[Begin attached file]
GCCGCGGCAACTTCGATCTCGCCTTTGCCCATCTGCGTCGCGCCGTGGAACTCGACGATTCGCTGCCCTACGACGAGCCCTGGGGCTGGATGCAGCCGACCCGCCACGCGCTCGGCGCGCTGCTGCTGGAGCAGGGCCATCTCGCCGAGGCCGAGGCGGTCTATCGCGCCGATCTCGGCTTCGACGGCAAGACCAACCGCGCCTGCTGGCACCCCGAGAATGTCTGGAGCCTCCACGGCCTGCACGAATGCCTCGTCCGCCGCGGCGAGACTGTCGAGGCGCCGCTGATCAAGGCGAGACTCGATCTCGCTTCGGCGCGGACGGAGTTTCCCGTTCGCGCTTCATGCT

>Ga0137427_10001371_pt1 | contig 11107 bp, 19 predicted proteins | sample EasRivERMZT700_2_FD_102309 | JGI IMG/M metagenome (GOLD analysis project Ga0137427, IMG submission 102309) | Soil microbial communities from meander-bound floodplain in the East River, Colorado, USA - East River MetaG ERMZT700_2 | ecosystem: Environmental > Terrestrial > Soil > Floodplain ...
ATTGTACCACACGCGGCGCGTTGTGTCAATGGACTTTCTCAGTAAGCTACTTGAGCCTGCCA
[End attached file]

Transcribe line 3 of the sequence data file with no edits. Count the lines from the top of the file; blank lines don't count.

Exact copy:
ATTGTACCACACGCGGCGCGTTGTGTCAATGGACTTTCTCAGTAAGCTACTTGAGCCTGCCA